By Ho Che Anderson
Published by Fantagraphics Inc.
This is an old review from 2004, slightly revised, that I thought I would repost in honor of the Martin Luther King Jr. holiday.
There’s no doubt that Reverend Martin Luther King Jr. was a passionate leader and a great orator or that he inspired a movement whose effects are still felt today, nearly 40 years after his assassination. However, Ho Che Anderson’s graphic biography takes a decidedly humanistic approach to contrast this legendary view most people have of “ML,” as his friends called him. Anderson presents King as a man with inner demons - plagued by his own ego, prone to excessive drinking, repeatedly unfaithful to his wife, never completely at ease in the spotlight and burdened with an increasing number of death threats as his popularity rose. I don’t know how much is true, but the portrayal is both unsettling and fascinating.
King toes the line between biography and historical fiction. Though the author appears to have done extensive research, much of the dialogue, settings and detail were invented. No records exist of the private conversations that are presented here, and many read like a narrative summary of events rather than natural conversation. Anderson, aware of this tension, even writes in the afterward, “Maybe it’s best you think of this book as fiction. Think of it as one man’s riff on the life of another, part truth, part ephemera, a doorway into which I hope you will trip so that you might look around on your own.” Yet King is much more than simply “a riff” on another man’s life, it is part homage to a great man’s achievements, part deconstruction of an icon (a theme ever-present in the world of comic books) and part artistic exploration.
In many ways, King’s speeches are his greatest legacy and Anderson presents many of these in their entirety. Rereading them in little word balloons, the power of his words to conjure visual images have lost none of their potency. Another of Anderson’s narrative techniques, referred to as “the Attestors,” gives voices to the fictional eyewitnesses of the civil rights movement, brilliantly offering accounts of each of the major events from varying perspectives (the white supremacist, compassionate Southerner, etc.).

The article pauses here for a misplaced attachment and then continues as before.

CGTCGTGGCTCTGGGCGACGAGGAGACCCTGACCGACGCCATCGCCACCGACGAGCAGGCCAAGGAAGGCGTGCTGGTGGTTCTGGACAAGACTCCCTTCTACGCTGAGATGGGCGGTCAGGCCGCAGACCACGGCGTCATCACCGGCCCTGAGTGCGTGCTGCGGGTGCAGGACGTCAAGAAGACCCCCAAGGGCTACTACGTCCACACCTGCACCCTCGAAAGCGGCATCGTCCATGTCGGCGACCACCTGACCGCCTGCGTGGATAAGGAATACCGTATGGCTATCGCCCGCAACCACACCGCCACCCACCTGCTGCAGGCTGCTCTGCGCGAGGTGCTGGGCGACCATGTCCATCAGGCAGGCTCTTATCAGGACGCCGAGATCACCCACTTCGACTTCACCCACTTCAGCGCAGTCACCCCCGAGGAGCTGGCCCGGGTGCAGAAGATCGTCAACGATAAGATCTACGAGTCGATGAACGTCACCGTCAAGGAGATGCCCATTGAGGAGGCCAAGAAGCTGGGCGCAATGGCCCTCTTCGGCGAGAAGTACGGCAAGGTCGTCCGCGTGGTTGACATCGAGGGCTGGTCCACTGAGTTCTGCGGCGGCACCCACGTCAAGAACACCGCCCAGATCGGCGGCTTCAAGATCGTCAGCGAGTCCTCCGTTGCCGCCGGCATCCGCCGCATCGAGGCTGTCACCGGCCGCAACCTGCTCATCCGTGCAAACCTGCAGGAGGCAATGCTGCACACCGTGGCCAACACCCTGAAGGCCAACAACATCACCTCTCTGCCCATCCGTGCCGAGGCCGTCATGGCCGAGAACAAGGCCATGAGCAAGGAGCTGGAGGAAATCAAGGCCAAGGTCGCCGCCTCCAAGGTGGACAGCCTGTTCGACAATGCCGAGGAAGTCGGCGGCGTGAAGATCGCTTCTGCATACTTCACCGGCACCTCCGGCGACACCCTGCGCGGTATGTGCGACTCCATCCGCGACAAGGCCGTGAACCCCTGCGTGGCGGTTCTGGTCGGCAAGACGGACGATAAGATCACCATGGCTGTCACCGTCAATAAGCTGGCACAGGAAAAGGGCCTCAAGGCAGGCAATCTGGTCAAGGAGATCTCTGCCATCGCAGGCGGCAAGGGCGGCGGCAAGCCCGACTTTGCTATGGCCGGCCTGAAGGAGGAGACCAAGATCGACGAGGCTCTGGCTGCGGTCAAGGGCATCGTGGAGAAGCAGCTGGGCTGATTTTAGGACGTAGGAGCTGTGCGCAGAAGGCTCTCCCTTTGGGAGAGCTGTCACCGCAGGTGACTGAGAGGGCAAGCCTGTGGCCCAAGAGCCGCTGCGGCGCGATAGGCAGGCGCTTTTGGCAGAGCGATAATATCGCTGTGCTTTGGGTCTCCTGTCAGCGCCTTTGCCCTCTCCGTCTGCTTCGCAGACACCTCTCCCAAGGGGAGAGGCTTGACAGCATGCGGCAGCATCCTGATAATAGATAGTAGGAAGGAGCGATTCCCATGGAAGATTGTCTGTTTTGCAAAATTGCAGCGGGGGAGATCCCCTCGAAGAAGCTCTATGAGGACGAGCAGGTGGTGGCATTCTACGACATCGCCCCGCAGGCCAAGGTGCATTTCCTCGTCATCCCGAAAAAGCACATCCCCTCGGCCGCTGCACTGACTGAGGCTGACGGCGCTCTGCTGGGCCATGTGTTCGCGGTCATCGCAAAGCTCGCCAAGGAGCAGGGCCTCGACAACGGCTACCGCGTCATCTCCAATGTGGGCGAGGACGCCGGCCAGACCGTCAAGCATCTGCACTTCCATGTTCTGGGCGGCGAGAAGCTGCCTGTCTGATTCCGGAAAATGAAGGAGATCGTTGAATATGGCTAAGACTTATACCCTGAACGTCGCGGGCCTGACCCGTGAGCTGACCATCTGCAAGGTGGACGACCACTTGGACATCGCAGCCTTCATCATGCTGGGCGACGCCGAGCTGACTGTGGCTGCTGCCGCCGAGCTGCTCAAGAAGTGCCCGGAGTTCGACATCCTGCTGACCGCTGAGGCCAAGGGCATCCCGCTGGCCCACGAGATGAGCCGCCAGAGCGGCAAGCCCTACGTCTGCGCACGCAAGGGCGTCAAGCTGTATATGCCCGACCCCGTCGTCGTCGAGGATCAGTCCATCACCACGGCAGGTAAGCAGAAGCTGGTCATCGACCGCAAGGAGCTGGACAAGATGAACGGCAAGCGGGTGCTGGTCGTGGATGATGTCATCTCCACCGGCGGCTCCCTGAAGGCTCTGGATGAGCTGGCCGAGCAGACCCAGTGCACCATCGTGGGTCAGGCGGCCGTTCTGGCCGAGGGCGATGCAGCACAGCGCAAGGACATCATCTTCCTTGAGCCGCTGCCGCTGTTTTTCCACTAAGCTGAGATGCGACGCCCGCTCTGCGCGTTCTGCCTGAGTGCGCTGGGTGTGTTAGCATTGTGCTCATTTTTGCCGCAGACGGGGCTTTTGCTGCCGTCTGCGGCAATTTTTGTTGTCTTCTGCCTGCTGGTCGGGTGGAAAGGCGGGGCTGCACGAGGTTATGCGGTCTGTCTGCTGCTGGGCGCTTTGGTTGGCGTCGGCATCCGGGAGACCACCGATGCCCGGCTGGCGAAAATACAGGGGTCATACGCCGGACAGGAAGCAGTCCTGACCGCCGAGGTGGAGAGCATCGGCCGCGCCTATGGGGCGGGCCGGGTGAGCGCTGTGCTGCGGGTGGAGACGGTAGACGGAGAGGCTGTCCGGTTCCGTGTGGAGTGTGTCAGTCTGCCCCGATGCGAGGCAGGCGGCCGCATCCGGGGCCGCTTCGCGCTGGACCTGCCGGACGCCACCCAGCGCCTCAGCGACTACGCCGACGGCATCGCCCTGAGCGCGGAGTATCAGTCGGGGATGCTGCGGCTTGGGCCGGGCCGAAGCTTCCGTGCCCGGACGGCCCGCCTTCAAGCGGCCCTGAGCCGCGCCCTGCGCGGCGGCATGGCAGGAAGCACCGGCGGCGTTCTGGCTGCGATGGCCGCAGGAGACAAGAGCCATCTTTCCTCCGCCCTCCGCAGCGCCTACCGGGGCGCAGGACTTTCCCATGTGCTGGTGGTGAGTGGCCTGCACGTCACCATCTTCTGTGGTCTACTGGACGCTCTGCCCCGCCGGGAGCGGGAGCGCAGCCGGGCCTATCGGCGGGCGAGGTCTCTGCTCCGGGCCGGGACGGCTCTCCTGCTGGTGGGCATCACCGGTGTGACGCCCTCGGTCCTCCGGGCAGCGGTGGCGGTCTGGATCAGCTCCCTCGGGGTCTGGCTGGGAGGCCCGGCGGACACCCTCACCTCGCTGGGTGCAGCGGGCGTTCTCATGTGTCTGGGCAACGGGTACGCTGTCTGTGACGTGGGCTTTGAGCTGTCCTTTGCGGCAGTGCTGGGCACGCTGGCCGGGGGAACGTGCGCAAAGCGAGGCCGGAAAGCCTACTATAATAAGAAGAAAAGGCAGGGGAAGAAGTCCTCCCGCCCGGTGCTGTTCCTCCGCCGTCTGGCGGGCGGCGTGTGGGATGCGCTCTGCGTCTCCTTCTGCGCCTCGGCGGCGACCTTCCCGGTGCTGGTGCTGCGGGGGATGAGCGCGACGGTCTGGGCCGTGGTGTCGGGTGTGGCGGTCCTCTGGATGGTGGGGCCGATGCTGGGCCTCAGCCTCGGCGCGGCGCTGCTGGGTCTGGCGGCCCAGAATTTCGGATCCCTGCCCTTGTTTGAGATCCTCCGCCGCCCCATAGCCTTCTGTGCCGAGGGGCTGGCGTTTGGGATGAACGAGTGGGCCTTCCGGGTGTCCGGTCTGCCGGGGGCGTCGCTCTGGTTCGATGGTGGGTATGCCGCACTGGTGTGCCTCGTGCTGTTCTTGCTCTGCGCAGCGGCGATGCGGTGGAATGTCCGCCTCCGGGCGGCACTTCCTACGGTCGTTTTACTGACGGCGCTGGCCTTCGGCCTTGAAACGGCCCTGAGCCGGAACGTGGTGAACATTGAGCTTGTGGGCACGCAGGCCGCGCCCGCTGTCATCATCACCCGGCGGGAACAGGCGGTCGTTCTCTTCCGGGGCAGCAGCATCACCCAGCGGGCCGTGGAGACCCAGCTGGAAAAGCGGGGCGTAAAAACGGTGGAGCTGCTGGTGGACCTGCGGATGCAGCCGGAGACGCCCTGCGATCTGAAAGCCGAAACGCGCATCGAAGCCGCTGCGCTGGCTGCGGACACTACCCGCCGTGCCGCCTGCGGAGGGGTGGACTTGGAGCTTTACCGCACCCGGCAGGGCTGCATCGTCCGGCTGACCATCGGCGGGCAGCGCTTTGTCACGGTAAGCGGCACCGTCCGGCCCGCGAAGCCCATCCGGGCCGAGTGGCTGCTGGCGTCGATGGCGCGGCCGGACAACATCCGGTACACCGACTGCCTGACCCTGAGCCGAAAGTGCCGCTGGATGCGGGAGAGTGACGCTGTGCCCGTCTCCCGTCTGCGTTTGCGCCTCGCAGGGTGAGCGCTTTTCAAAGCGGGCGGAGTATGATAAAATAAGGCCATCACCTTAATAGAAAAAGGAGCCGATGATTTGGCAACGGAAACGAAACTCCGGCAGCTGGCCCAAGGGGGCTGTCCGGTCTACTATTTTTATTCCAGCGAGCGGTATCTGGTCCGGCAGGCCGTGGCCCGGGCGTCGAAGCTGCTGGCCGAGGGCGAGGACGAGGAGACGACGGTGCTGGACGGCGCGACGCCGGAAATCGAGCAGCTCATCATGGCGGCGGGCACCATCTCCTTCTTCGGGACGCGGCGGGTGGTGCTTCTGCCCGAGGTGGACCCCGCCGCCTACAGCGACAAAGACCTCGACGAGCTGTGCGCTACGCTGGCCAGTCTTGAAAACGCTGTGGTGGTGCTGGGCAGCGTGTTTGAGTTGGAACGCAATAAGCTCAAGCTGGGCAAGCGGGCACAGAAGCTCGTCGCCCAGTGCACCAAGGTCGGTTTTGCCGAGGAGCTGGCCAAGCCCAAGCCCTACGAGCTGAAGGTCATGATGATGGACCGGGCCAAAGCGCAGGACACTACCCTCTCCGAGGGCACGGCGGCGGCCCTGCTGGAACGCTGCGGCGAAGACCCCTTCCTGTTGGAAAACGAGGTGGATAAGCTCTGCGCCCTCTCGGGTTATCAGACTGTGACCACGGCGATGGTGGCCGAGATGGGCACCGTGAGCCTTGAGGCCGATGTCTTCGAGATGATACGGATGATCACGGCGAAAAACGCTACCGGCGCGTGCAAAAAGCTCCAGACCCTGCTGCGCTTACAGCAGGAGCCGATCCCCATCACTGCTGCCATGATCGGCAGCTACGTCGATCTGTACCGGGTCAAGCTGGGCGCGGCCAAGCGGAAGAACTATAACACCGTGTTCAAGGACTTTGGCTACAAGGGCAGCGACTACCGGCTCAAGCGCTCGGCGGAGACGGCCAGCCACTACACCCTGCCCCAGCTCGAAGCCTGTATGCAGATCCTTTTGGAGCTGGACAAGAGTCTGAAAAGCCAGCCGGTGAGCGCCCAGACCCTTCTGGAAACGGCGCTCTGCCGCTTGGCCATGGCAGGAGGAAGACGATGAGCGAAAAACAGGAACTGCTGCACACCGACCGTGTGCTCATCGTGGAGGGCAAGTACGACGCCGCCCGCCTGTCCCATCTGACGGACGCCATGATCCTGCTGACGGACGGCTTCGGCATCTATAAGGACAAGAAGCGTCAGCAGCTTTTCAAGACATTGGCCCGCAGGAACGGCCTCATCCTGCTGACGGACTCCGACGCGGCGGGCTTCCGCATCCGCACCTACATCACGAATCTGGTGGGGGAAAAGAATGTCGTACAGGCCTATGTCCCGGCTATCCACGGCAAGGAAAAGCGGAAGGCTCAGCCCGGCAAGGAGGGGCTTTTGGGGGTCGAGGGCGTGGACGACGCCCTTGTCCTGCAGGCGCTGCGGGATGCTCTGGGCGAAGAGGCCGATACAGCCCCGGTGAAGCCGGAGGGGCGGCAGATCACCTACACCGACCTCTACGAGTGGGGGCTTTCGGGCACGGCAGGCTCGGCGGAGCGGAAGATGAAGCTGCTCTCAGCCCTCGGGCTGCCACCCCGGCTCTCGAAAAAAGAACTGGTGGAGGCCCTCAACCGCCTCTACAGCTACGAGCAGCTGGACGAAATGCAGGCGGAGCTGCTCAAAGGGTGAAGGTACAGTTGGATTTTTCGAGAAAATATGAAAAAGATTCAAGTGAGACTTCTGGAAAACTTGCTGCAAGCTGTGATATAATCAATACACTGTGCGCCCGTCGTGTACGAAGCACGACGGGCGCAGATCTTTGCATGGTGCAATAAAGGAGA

In the first 2 sections, Anderson’s Dave McKean-style artwork makes incredible use of shadows and mood. The use of color, however, is sporadic, without any particular pattern. For example, ten pages of black and white story are followed by a 9 panel page with panel 7 in color. It’s an interesting experiment, but I found it confusing, wondering why the author chose a particular panel to color. Wilfred Santiago, Anderson’s co-creator on the short-lived Pop Life series, illustrates 9 pages of section two. This artistic shift further breaks the pace, but if his help was pivotal in getting the author to finish this book, then he should be thanked rather than criticized.
The third section, perhaps due to the ten-year gap between volumes (the book was originally serialized in three parts), is a drastic artistic departure from the first two. The beautifully detailed black and white pencil work is replaced with painted panels and distorted photo collages. Anderson’s use of photo imagery is a powerful technique, but it’s diminished slightly by more experimental coloring (where in the first two sections, perhaps 5-10% of the panels are in color, 90% of the third section is in color). Yet these photographs lend a sense of realism to the narrative, giving the story an historical context and a visual power. On the rare occasion that Anderson does pencil a panel in this final section, he employs a much more simplified style. Although it’s undoubtedly beautiful, reminiscent of Teddy Kristiansen’s House of Secrets work, when compared to the first two volumes, it feels rushed, which may have been the case as after 10 years, the artist must have felt an urgency to finish.
There have been numerous other biographies of Martin Luther King, Jr. written, and most are likely to be more detailed, more adherent to the facts and better researched. In the historical record, I suspect Anderson’s graphic novel will have little place beyond a self-indulgent curiosity. However King is an ambitious personal work, one that regardless of its historical relevance, stands as a crowning artistic achievement by one of alternative comics most talented creators.
As a complete work, the feeling of inconsistency is an unfortunate distraction from what is otherwise an excellent graphic novel. The art, though vacillating between multiple styles and artists, is always dynamic and visually powerful. If the inconsistency is a distraction, it can never be faulted for lack of craftsmanship or inventiveness. Never once does Anderson lose his passion for the subject matter. Along with Maus by Art Spiegelman, King is perhaps the greatest graphic biography ever published, and stands among the best graphic novels, whose scope reaches beyond established borders and never fears bold experimentation in its storytelling.